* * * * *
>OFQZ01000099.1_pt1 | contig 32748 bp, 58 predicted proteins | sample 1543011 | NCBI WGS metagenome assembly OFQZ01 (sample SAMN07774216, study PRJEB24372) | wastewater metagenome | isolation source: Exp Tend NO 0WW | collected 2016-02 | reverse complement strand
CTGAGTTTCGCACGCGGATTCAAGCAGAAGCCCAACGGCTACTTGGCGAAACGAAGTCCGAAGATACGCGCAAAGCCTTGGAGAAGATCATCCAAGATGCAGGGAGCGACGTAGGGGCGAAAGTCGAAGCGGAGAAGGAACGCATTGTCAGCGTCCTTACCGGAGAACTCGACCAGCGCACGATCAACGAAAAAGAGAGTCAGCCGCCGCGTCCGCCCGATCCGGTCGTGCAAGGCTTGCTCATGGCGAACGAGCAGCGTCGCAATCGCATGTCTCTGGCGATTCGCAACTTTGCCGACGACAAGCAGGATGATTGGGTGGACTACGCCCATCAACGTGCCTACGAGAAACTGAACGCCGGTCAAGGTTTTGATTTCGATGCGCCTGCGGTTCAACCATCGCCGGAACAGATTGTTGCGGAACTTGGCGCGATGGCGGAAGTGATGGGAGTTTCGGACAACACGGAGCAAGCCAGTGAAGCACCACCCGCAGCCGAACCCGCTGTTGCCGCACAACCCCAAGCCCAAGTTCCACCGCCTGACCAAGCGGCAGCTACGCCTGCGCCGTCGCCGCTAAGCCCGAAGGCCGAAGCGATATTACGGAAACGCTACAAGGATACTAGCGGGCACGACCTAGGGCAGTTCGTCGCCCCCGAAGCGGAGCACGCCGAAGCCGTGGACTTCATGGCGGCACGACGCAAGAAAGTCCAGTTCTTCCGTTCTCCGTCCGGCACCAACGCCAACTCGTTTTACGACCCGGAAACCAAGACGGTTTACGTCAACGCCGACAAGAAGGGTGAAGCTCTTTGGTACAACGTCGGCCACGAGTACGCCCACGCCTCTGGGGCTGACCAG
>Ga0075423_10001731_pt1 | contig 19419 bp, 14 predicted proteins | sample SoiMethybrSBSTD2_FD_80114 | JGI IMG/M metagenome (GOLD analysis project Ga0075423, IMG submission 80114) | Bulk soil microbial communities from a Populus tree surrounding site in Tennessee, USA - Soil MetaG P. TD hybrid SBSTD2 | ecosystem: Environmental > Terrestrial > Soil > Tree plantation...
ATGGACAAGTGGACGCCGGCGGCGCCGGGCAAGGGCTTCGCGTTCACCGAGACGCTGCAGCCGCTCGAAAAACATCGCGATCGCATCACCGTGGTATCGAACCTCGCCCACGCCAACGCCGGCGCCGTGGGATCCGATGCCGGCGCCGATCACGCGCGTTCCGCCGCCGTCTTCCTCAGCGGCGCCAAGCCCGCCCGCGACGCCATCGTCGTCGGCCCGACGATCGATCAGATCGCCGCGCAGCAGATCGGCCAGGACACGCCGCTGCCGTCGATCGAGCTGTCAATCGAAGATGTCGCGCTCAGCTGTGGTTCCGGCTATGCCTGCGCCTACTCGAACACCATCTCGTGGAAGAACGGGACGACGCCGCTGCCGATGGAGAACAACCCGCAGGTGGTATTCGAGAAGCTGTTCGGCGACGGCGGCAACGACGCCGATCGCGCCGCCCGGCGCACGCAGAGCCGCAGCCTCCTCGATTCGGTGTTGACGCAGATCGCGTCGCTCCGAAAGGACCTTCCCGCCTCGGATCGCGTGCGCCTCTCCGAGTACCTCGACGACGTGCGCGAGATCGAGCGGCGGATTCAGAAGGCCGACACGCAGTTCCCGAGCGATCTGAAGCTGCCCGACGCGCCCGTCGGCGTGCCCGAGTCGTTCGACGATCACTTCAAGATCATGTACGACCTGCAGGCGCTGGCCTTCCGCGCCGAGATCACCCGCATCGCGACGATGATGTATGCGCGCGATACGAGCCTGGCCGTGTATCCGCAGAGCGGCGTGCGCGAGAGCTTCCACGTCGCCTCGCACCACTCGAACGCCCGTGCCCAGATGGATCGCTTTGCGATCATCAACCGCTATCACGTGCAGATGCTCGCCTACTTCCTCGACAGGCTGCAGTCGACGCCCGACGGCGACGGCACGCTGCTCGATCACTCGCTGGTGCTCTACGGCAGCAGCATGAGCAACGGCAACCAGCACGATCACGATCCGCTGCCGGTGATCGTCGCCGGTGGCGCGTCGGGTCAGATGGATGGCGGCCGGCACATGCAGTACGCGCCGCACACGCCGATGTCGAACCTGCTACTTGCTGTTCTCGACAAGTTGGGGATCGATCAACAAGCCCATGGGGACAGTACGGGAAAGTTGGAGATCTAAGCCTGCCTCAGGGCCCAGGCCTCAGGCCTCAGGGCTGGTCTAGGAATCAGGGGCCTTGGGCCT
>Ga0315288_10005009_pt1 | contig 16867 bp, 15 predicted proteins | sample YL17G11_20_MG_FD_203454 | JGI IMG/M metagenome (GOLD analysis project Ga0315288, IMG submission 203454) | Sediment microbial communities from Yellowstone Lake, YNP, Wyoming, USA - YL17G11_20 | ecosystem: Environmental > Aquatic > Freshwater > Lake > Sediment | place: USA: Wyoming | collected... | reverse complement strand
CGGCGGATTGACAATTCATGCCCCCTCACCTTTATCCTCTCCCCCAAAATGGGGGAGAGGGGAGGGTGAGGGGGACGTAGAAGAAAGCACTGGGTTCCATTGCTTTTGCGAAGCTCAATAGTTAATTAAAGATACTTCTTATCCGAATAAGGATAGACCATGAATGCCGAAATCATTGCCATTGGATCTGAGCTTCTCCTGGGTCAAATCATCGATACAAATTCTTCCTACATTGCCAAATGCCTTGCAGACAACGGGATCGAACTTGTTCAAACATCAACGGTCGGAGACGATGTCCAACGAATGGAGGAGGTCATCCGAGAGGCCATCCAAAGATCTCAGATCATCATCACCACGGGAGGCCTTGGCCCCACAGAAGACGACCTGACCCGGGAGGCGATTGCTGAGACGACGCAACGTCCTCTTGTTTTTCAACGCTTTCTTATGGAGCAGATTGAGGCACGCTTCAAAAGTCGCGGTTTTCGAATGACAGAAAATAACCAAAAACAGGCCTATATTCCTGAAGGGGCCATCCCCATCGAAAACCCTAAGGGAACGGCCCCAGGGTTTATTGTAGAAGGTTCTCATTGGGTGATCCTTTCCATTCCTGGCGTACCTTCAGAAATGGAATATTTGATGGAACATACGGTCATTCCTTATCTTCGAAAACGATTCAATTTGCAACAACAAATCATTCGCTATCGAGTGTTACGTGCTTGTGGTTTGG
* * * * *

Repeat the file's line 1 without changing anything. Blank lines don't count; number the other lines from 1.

>OFQZ01000099.1_pt1 | contig 32748 bp, 58 predicted proteins | sample 1543011 | NCBI WGS metagenome assembly OFQZ01 (sample SAMN07774216, study PRJEB24372) | wastewater metagenome | isolation source: Exp Tend NO 0WW | collected 2016-02 | reverse complement strand